If the threshold of use of nuclear weapons is crossed, those who have managed nuclear weapons and nuclear war plans tell us the risks or rapid and large-scale escalation are very high. The current Ukraine crisis involves not only complicated history, politics and personalities, but hundreds of senior officials; many thousands of civilian and military officials and advisors; multiple enormous complex and dispersed command, control and communications systems; a web of often unconnected communications across many time zones and languages; and through Russia and NATO involves the 4 nations that possess all the world’s 3750  currently deployed nuclear weapons, including all the 2000 nuclear weapons on high alert, ready to be launched on short notice (counted in minutes).

There is a lot that can go wrong.

Diplomacy to remove the danger of nuclear escalation is desperately urgent and needs to progress to negotiations among all nuclear armed states to eliminate their nuclear arsenals under strict verification and timelines. Otherwise it will be a matter of time before our luck finally runs out.

Tilman Ruff Tilman Ruff AO is Co-President of International Physicians for the Prevention of Nuclear War (Nobel Peace Prize 1985); and co-founder and founding international and Australian Chair of the International Campaign to Abolish Nuclear Weapons (ICAN), awarded the 2017 Nobel Peace Prize, the first to an entity born in Australia.

February 21, 2022 Posted by | Uncategorized | Leave a comment

Public Opposition to Nuclear Power

Public Opposition to Nuclear Power. February 19, 2022

Nuclear power is not popular with the public in most countries. After the Fukushima disaster in Japan in 2011, a global Ipsos survey put global public opposition at 62% averaged out, with it being much higher in some countries e.g. 79% in Germany.  94% voted against it in a referendum in Italy in the wake of Fukushima.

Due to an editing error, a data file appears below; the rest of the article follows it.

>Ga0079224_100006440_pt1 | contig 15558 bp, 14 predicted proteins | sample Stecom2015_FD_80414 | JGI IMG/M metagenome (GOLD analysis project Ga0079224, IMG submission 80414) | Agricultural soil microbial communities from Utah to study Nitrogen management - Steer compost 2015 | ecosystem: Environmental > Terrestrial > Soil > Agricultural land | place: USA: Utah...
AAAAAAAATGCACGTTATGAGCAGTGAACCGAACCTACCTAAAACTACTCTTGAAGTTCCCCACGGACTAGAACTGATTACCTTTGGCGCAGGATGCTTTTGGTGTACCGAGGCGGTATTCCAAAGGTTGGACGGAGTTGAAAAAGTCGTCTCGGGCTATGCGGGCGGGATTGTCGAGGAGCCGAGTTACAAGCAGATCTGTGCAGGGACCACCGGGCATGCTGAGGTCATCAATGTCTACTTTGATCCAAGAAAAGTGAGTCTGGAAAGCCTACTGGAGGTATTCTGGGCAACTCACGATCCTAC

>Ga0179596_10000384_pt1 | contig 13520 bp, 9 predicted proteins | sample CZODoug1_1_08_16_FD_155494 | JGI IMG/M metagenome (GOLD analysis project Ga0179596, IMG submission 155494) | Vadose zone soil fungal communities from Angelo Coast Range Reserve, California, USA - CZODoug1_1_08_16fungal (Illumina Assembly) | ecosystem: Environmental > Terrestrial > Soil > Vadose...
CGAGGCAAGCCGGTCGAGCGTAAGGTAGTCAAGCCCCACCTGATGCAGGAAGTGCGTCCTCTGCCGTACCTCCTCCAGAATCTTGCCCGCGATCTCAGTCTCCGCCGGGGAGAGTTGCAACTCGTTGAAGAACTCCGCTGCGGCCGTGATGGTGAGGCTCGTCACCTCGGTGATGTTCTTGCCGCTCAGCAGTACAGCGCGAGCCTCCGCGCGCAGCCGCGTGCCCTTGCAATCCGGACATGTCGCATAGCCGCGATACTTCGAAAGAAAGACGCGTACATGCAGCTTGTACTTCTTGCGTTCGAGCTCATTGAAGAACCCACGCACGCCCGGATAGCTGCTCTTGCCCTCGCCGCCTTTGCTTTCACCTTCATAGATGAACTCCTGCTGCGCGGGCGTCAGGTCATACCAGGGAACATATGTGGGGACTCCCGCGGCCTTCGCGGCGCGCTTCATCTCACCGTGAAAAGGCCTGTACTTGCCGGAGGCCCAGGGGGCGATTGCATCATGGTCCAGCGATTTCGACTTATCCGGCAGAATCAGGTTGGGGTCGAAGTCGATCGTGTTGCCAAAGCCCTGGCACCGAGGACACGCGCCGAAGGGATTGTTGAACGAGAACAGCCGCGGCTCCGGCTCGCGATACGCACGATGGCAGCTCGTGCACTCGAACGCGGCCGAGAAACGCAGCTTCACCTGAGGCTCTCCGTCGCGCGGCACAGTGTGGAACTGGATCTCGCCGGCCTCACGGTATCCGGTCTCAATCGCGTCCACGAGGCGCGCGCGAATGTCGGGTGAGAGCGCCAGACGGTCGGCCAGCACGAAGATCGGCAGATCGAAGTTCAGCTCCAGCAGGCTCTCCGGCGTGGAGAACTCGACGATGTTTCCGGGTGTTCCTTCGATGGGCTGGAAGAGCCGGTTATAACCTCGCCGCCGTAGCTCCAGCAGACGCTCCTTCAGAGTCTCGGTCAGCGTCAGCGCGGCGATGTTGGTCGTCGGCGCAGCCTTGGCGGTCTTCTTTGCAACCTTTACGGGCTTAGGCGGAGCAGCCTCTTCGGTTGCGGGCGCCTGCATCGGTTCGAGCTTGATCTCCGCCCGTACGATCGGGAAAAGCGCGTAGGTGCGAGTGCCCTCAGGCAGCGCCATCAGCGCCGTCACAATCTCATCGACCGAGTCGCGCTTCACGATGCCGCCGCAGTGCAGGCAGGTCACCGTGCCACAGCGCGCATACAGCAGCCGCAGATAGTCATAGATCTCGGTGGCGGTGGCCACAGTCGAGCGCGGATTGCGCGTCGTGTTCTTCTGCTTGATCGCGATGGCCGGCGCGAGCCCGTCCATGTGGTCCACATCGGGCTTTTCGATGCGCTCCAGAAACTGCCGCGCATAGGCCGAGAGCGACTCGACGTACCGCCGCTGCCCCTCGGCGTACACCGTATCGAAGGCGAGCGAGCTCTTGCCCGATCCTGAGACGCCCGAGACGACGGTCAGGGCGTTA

While opposition remain strong in most places around the world, with concerns about climate change rising, there have been some shifts in view in some countries, for example, in the USA , at least according to a survey by Bisconti. But even in countries that are relatively pro-nuclear, public support for it is not that strong. For example, it was reportedly at 38% in 2021 in the UK, compared to 79% support level for renewables, with just 2% opposed to them. 

Though its strength may have varied over time, opposition to civil nuclear power has been a world-wide phenomenon attracting people in many countries. To some extent, it grew out of opposition to nuclear weapons, a grass roots response which expanded significantly in the 1960s in Europe in particular, and continued at varying levels right up to the end of the cold war in the late 1990s, and indeed exists still, as does the threat of nuclear war.  

Opposition specifically to civil nuclear power emerged in the early 1970s, but, although it drew on some of the same roots as opposition to atomic weapons, it took on its own character and dynamic. In particular, it reflected increasing generational conflicts and the rise of an ‘alternativist’ anti-establishment counter culture amongst young people in the West. It also reflected growing environmental concerns, and support for alternative energy, as indicted by the ubiquitous ‘smiling sun’ graphic part of ‘Nuclear Power? No thanks!’ campaign button that had originated in Denmark in 1975. 

Although at times quite militant, there was a preference, shared with the anti-bomb movement, for non-violent direct action/passive resistance. For example, in the USA, in the 1970’s there were mass peaceful demonstrations at nuclear sites, with, in May 1977 a 2,500 strong citizens ‘sit down’ occupation of the site of the proposed reactor at Seabrook in New Hampshire, leading to 1,400 people being arrested and detained. The late 1970s also saw some of the largest demonstrations against nuclear power in the UK, at the proposed site of the Torness nuclear power station in Scotland, with 5,000 demonstrating in 1978 and up to 10,000 the following year.